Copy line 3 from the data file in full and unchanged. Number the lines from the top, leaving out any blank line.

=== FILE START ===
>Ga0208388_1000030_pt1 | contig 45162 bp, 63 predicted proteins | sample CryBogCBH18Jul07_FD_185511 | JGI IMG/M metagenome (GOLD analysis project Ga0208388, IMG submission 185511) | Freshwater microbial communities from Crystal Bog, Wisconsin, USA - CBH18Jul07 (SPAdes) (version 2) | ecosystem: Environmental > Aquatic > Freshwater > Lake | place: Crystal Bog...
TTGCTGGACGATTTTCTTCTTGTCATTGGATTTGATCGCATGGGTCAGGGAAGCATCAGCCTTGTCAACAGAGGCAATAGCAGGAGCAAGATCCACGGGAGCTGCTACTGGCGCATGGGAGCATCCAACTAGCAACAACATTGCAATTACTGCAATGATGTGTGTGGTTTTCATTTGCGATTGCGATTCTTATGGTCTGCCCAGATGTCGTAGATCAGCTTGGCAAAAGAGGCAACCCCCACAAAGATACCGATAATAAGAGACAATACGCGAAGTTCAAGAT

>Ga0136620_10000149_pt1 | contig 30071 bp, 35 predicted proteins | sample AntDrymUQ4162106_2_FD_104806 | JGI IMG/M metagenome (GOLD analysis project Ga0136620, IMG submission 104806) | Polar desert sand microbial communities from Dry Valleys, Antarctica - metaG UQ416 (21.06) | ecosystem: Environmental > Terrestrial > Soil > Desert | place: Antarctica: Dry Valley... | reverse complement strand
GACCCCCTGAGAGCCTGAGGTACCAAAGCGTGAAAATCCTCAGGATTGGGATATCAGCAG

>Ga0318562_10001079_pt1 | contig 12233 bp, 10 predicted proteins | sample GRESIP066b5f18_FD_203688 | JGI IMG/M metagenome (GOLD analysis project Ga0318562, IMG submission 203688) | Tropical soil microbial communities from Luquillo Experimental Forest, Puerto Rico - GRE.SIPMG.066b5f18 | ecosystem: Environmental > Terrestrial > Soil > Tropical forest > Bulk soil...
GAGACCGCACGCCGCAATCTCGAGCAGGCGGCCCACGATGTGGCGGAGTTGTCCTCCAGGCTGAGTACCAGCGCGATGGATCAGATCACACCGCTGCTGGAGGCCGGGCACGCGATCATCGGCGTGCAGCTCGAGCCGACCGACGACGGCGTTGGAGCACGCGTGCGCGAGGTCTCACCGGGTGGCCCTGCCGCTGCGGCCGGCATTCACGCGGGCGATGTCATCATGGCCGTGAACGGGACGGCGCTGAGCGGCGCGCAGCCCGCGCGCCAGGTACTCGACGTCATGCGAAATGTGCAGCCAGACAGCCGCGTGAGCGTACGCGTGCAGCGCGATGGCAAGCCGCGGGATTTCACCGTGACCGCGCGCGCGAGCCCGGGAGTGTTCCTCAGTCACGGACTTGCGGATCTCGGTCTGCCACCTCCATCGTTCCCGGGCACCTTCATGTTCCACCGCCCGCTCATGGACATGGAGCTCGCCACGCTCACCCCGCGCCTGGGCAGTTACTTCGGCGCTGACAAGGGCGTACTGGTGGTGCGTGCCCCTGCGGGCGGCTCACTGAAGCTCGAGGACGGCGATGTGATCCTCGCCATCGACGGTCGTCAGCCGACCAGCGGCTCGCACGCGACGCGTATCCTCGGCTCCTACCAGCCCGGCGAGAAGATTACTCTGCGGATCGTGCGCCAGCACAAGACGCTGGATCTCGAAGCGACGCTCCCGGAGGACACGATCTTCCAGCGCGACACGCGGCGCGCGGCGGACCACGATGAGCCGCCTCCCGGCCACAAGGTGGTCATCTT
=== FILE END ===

>Ga0136620_10000149_pt1 | contig 30071 bp, 35 predicted proteins | sample AntDrymUQ4162106_2_FD_104806 | JGI IMG/M metagenome (GOLD analysis project Ga0136620, IMG submission 104806) | Polar desert sand microbial communities from Dry Valleys, Antarctica - metaG UQ416 (21.06) | ecosystem: Environmental > Terrestrial > Soil > Desert | place: Antarctica: Dry Valley... | reverse complement strand